Stacked firewood

“Looking for dry firewood.” “Firewood recommendations?” “Seeking firewood source.” “Looking for fireplace wood.” “Seeking seasoned firewood.” “Seasoned/dry firewood needed ASAP!”

Those were some of the entreaties and pleas dotting online forums starting in late August and ratcheting up in frequency all through September.

They came as people who rely on wood to heat their homes during the winter realized it was harder than usual to find firewood this year.

Less firewood than usual is available for this coming winter because Vermonters used more of it last winter, according to Paul Frederick, a wood utilization forester with the Vermont Department of Forests, Parks and Recreation.

“A lot of people ran out of wood toward the end of March and beginning of April, and they bought up whatever was around,” Frederick said. “So they started off in a hole, and inventory was down during the summer.”

Andy Naylor has been cutting, drying and selling firewood for almost 20 years in Johnson — his primary source of income is maple syrup — and in most years he sells 250 cords of dry wood. A typical “cord of wood” is 85 cubic feet, or a stack measuring 4 feet wide and tall and 8 feet long.

This year he was able to dry only 200 cords, and to make up for the lack of wood, he had to set his prices a bit higher this year, about $50 more per cord. And he still figures he’ll run out by the end of the month; typically he sells his last cord in mid-January.

“Firewood’s a hot commodity,” Naylor said this week.

Consumers catch up

Martha Turek had posted on Front Porch Forum in early September that she was looking for dry firewood. The forum is one of a dozen in Stowe and neighboring towns.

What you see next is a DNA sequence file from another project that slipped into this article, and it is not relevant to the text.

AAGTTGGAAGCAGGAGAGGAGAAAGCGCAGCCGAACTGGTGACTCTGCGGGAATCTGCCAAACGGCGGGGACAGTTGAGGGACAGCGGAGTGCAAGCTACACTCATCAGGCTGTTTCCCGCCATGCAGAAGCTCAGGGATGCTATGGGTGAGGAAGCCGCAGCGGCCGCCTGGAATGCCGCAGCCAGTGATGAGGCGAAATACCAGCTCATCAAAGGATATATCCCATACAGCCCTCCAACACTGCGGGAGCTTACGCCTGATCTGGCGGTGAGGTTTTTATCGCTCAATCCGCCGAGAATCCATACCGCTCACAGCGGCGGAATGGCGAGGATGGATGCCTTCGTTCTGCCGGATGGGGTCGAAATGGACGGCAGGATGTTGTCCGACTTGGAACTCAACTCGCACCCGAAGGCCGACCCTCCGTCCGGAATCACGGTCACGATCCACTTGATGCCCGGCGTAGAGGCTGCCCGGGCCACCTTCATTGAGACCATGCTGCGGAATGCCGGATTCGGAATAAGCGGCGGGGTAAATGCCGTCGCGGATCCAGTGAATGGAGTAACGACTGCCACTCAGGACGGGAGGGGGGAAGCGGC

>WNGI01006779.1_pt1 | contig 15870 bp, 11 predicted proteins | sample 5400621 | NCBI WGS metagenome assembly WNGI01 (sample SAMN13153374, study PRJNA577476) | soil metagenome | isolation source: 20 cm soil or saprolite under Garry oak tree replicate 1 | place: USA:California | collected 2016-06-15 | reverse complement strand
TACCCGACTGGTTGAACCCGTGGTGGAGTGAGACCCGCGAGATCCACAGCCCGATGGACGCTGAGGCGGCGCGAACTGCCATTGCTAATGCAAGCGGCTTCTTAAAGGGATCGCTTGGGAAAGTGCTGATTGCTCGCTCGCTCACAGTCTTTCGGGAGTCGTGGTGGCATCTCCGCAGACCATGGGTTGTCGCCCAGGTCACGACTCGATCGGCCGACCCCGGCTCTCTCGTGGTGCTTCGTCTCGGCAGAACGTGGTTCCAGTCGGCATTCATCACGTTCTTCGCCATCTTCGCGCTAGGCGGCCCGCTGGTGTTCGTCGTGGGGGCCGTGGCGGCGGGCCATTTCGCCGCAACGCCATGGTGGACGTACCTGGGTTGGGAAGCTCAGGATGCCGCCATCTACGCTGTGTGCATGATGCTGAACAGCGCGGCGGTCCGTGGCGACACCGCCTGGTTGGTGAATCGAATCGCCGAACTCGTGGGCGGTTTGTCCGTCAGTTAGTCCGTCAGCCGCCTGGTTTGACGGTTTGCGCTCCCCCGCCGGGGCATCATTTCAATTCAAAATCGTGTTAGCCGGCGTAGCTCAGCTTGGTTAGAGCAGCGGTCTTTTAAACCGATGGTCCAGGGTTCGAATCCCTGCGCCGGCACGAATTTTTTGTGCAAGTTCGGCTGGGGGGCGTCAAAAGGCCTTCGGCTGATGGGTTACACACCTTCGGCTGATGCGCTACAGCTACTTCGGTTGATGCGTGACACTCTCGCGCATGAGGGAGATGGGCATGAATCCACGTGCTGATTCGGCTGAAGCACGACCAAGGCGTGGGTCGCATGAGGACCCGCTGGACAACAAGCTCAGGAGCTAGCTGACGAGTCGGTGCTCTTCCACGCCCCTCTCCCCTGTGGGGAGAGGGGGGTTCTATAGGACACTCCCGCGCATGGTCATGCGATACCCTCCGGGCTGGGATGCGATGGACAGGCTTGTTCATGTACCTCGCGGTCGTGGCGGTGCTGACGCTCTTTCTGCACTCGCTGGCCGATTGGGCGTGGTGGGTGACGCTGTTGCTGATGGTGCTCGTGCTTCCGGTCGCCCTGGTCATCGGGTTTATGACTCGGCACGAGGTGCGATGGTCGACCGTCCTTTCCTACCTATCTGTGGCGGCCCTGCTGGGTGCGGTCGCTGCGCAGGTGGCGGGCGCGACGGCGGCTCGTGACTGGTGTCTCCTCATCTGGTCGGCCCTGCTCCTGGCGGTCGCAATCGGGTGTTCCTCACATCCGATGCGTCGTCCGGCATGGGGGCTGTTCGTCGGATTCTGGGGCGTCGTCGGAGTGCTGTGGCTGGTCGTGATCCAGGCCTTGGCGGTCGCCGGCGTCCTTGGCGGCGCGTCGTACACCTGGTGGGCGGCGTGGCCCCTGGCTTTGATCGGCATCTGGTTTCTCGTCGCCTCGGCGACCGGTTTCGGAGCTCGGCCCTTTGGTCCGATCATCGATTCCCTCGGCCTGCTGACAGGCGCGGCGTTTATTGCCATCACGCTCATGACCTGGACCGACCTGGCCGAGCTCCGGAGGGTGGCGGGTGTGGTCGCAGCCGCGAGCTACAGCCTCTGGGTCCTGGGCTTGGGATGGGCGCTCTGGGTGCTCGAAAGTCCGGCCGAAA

She said in an email last week she was able to get a load delivered the second week in September, but had to pay a hefty delivery fee.

Said Turek, “My motto for next year’s wood pile is to ‘plan ahead!’”

Elizabeth Soper, a Stowe resident also posting to Front Porch Forum, had to play catch-up when her usual firewood supplier got sick and was unable to provide wood, which she didn’t realize until August.

In an email, she said that, when she started calling around, she realized there was a lack of dry wood; everyone she contacted was either already overwhelmed with orders or didn’t have any wood left.

She found a supplier in Franklin County, Gregg Campbell, who was able to deliver two cords of dry wood, which she deemed excellent quality.

“Needless to say, I think I passed on Gregg’s name to about eight people,” Soper said.

Competing for wood

There are other wood industries competing for the logs that come out of Vermont forests, Frederick said.

The paper industry uses the same kind of wood for pulp that people use to heat their homes. And as pellet stoves, both small and industrial-scale, become more common, those pebble-sized compact pieces of wood can cut into the firewood supply, too, Frederick said.

Naylor agrees, and said loggers like the consistency of income from industry buyers more than the smaller firewood customers.

“The loggers like it because they get their checks on time,” he said.

Frederic said lumber mills are also paying more for wood, which further causes loggers to turn their eyes away from firewood sales.

“Since the economic downturn, the market for saw logs has been down, demand for lumber was down, and prices suffered to some extent,” Frederick said. “With things coming back around now, we’re getting increased demand.”

About green wood

People can still find firewood at this point in the year, Frederick said. It probably won’t be dry, but rather green wood, timber with a high water content that puts out more smoke than heat.

He said it is unwise to burn it, because it can cause creosote that increases the danger of chimney fires.

He has a few tips for stacking and drying green wood, even in October and November.

• Stack it in the sunshine, as much as you can get, and stack it perpendicular to the normal breeze direction,

• Keep it in skinny, individual rows, one piece wide, with space between the stacks to let the air flow through.

• Cover the stacks with something that keeps rain off, but doesn’t trap moisture in. The tried and true way of putting old roofing metal on top of the stacks works just fine.

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